After a little more digging I found a couple of cPanel alternatives that work great with the lower priced VPS.
You can read about my research in these 2 reviews and how I setup a proof of concept to test each cPanel alternative with a DigitalOcean VPS:
- The ServerPilot Review (A complete step by step setup and installation of WordPress using DigitalOcean and ServerPilot)
- The Cloudways Review (A complete step by step installation of WordPress using DigitalOcean and Cloudways)
More Data: Traffic Graph
The traffic graph screenshot above shows the last 3 weeks of visits to VMinstall.com.
As you can see during the week of October 14th (#1) traffic dropped off for 2 straight days followed by more drops the next week (This all correlates with the Jetpack alerts shown above).
Things kept getting worse…
On 10/26 after work (#2), tired from a long day, I had no choice…
I had to act so here’s what I did:
- Created a fresh DigitalOcean VPS host on Cloudways.
- Created a fresh WordPress instance on my new VPS host.
- Loaded the Cloudways migration tool plugin on VMinstall.com.
- Then did the WordPress migration to the new WP instance.
The whole process took about an hour to copy VMinstall.com to the new VPS host.
At this point, both sites were running.
I had the original site on my old hosting and the new copy on Cloudways.
The transition gave me an opportunity to freshen-up my theme (which is why my site looks a little different). I also tweaked some of my plugins before starting the real fun – updating DNS.
Overall the WordPress migration was smooth…
…but I admit I did have to work through a couple of glitches with DNS, nothing too big.
On Tuesday morning my DNS was still flip-flopping between the old and new site but by around noon it was fully moved.
Tuesday evening after work, I started tuning WordPress and my VPS for better performance.
For the record:
Let me say performance tuning WordPress on a VPS takes some trial and error until you figure out what works best. I cover WordPress Speed Optimization in part 4 of this series.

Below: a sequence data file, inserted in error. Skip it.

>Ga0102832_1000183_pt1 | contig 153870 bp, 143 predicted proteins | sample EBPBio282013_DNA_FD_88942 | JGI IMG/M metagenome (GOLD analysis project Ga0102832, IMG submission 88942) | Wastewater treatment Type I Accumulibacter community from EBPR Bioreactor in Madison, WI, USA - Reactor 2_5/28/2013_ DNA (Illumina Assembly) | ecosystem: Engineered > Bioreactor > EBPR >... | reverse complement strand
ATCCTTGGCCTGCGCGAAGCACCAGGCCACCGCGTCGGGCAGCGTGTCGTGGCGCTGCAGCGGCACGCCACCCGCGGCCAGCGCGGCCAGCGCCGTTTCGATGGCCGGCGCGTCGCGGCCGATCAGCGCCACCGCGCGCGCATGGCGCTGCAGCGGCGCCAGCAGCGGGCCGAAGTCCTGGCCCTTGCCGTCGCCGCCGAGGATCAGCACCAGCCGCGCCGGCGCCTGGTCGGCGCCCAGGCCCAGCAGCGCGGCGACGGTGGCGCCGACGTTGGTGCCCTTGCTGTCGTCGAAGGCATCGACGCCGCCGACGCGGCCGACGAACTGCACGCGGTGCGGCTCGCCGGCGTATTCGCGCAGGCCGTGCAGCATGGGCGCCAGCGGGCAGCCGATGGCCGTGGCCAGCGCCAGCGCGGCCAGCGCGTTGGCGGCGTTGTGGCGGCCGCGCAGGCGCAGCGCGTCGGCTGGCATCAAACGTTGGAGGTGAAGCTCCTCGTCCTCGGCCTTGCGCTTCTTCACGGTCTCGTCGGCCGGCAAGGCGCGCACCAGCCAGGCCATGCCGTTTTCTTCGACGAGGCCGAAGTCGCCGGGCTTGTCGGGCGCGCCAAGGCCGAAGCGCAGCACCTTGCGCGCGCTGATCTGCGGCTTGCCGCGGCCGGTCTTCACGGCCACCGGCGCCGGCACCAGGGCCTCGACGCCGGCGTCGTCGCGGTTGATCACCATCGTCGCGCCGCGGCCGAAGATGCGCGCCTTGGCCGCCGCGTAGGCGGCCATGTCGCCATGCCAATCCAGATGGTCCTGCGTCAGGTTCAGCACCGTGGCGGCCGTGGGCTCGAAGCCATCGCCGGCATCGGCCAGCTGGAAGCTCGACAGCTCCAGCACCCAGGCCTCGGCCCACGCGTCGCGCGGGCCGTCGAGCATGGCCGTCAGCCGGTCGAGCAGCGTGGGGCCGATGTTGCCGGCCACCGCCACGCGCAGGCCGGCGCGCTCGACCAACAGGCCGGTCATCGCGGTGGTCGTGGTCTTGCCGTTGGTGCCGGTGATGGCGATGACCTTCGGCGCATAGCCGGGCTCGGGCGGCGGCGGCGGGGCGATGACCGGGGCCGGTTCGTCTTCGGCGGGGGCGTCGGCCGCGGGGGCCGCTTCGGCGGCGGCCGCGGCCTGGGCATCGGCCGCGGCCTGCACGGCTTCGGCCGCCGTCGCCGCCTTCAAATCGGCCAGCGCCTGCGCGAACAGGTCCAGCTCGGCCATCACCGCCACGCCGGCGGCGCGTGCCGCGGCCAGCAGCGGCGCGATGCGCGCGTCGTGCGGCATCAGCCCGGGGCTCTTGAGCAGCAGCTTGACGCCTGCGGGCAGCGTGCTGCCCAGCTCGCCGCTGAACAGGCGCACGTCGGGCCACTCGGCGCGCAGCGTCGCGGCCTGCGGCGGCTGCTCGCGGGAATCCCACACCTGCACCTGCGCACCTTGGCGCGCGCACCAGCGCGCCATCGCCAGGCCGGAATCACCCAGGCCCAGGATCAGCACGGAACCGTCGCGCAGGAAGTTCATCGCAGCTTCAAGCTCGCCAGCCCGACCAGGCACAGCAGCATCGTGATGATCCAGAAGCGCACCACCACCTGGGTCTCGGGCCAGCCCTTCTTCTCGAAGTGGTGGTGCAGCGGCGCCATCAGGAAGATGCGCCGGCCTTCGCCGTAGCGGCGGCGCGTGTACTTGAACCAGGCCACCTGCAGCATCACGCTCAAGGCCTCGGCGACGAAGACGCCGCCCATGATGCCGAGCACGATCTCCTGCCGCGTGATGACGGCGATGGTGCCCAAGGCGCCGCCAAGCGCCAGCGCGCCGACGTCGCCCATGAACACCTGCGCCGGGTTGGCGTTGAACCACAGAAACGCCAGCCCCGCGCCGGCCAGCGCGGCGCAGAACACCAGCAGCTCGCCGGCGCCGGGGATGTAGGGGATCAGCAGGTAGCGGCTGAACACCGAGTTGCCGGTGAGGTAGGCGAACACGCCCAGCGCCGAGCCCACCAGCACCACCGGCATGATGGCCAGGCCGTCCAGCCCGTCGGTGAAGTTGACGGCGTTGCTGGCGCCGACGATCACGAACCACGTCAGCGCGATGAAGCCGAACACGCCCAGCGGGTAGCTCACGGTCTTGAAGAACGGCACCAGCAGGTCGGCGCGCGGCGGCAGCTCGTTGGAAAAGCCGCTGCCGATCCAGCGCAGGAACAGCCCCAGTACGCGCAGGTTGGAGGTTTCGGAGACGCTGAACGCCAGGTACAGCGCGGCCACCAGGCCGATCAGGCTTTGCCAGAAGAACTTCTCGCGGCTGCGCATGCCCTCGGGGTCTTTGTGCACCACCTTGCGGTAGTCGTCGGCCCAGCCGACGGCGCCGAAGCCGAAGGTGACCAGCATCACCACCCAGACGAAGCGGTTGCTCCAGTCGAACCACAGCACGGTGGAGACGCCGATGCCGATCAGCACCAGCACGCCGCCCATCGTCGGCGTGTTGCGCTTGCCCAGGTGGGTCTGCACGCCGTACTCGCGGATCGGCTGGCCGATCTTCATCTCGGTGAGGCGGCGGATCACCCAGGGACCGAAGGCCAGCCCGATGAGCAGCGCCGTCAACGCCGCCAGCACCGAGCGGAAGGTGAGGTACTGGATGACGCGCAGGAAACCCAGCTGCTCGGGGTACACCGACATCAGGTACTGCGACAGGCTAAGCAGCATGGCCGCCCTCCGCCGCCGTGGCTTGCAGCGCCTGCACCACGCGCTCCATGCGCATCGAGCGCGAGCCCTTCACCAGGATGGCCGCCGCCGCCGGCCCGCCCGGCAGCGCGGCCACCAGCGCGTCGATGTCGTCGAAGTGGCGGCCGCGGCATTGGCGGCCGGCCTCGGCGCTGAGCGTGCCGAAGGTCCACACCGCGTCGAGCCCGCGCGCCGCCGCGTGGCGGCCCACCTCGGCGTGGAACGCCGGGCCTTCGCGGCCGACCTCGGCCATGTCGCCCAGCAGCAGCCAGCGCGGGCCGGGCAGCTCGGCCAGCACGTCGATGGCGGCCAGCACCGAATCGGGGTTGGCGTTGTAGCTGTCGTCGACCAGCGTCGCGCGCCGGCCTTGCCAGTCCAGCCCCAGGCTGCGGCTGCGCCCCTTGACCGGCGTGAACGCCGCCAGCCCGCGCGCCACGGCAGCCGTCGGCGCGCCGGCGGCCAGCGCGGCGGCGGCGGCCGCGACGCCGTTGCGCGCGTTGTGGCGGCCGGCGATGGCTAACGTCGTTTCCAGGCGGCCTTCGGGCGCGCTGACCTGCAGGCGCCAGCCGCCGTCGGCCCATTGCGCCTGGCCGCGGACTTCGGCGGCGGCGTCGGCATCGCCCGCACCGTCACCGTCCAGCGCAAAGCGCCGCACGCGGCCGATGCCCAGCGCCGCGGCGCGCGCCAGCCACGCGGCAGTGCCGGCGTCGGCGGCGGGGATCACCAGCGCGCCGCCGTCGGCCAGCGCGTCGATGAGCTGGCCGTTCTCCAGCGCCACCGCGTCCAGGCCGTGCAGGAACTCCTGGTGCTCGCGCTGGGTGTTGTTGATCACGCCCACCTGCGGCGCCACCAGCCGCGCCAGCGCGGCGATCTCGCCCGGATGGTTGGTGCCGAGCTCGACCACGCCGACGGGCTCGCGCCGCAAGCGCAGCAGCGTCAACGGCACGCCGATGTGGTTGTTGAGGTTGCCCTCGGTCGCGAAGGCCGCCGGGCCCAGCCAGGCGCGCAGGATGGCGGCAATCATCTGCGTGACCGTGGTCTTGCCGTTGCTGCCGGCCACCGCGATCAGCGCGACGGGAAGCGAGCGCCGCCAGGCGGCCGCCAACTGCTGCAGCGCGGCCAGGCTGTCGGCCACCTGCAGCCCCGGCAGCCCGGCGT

The Ah-Ah Moment: All-Time High
In the graph above I want to point out after my site was almost fully back to normal something really awesome happened, VMinstall.com had an all-time high (#3) only 3 days after the change.
This was an Ah-Ah moment after all I had been through over the last 3 weeks, hitting an all-time high was so rewarding…
Maybe it’s too early to beat my drum…
…but I couldn’t resist after hitting a new milestone.
Also, I can report as of 11/1/2015* I haven’t gotten any more Jetpack alerts since the move…
*(updated on 2/14/2016 – still solid and VMinstall.com hit another new high)
I wanted to share this case study with anyone looking for a new hosting for their WordPress blog.
The fact was, I had to take action or VMinstall.com would still be sliding down and my community of readers would go somewhere else or worse, Google would take action.
I’ve put too much time and effort into my blog to let it crash day after day.
And the best part about the change is Cloudways has a plan perfect for my budget,
$5 per month (increased to $7).
If you can relate to the problems I covered in this case study it’s time to change! Btw, you may also want to read about the best website platform for small business owners.
Do you have a story about your VPS or a Cloudways migration? Please share it below.